Remember, if you’re asking for help on communities and someone is willing to help you for free, they’re spending their own time. So please, be kind and respect their effort. Help them help you.

As for reproducing steps, here are some valuable pieces of information that you should mention upfront:

  • The URL of the page where your issue occurs. Not just the domain of the page (, but the actual page address ( If possible, this one is a must. It will speed up the process. If you don’t want to publicly share the URL, then hire someone to do that privately for you. If you want free help, then cooperate and, please, share the URL.
  • If there are several elements on that page and only one causes the problem, mention that exact page element.
  • If the issue occurs only in a particular sequence, describe every step of that sequence. For example, “scroll there, click that, then wait, click another link“.

Sometimes (especially for GTM beginners) it’s difficult to determine which information should be provided, which is important and which is useless. In that case, say something like this:

Hey, I’ve got an issue with event tracking with GTM. My link click events are not displayed in Google Analytics Real-time reports. The GA event tag fires in GTM Preview mode but no event is visible in RT reports.

The URL of the page that I’m working on is

I’m still a beginner so I’m not sure what additional information would be useful for you in order to solve my issue. Please let me know and I’ll provide it to you asap.

Thank you in advance!

#2. Always provide Screenshots or videos

Another very important thing you need to provide asap is visual content which can help your savior identify possible issues. I’m talking about screenshots or videos (screen recordings). Your problem will be solved much faster if you provide screenshots of:

  • Tag settings.
    Tag settings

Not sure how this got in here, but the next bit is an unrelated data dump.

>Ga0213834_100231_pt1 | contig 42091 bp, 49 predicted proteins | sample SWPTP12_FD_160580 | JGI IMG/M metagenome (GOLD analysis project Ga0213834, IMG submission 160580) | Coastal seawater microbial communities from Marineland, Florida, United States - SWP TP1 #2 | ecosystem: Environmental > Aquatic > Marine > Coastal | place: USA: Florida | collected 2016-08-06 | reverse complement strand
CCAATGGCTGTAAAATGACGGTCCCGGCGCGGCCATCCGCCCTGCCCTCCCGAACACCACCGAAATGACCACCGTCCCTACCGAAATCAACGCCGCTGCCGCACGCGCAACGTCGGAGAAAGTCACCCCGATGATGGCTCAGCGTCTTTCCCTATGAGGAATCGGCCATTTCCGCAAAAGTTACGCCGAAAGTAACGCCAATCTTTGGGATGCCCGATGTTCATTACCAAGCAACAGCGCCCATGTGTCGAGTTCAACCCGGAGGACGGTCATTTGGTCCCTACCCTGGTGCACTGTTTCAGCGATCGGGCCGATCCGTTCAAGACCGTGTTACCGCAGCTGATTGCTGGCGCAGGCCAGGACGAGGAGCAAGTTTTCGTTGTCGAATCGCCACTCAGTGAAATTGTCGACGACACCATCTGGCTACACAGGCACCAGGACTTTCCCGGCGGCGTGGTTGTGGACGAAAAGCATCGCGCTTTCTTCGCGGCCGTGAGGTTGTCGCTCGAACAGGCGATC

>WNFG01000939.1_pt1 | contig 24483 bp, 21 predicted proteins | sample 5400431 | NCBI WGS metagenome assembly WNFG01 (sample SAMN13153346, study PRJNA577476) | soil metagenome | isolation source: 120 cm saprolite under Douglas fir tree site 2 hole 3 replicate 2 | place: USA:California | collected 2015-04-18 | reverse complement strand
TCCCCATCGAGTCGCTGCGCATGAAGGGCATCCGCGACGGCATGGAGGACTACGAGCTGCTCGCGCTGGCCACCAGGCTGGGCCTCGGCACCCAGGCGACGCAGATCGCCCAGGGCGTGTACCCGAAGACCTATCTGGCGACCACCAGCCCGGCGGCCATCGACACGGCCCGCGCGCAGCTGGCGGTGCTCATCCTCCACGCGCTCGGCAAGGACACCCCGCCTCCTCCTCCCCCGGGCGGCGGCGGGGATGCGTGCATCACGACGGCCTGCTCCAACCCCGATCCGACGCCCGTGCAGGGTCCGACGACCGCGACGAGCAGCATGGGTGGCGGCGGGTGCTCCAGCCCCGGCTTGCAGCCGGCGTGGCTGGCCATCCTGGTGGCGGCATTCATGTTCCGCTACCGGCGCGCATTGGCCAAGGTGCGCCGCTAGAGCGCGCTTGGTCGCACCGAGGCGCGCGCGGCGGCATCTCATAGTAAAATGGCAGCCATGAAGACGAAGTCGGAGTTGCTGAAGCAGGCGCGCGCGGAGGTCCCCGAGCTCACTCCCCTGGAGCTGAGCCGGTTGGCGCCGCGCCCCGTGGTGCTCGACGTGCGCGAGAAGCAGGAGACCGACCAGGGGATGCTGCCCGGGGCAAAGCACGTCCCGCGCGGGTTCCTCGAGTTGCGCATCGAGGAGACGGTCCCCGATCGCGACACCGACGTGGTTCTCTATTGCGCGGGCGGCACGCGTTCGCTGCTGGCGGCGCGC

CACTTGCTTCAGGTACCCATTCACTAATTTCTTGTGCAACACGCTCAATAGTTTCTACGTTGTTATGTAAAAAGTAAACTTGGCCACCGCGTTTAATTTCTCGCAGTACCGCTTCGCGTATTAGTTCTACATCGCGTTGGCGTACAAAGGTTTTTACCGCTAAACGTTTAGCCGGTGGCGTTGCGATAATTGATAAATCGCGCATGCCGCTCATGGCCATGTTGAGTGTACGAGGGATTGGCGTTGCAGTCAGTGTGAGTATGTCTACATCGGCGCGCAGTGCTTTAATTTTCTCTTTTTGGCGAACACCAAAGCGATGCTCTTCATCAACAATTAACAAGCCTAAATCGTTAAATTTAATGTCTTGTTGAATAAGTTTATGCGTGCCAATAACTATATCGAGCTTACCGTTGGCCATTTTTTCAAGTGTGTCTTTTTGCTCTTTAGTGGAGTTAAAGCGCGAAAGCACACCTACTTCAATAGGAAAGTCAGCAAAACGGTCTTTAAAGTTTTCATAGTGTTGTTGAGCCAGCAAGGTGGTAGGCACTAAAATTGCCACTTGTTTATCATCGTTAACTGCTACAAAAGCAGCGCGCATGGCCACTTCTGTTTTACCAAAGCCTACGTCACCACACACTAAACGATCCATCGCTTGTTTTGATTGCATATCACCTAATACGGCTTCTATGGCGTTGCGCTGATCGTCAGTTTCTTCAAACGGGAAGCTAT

• A trigger that fires the tag.
    Trigger Settings
  • Preview and debug mode. Expand it by dragging its top border to the top of the screen (the more it displays, the better):
    • If particular variables are related to the issue, click the event in the GTM Preview and Debug Console take a screenshot of Variables tab where those related variables are visible.
      Variables in Google Tag Manager Preview mode
    • It’s also useful to have a screenshot of the entire Data Layer tab.
      Data Layer Tab in GTM Preview and Debug mode

#3. Share a link to Preview mode (or give limited access if a person is trustworthy)

If you’re super new to Google Tag Manager’s preview mode, here’s a guide that you should definitely read first. When you enable preview mode in GTM, an orange banner appears in your Google Tag Manager interface. This means that the Preview console will be visible only to you and you will be able to see/test even unpublished changes.

Moreover, you can also share your preview with others using the share preview feature. And that is exactly what you should do. Click Share Preview in the preview notification banner.

Share Google tag manager debug preview

This brings up a dialog box where you can copy a URL to send to someone else. Enter the website domain (you are currently working on).

Share preview in GTM

Copy this generated URL and send it to the person who is willing to help you with the issue. The preview URL will take the user to a landing page where he/she will be informed that his/her browser has been enabled for preview mode. There will also be a link on the landing page to disable preview mode for that browser.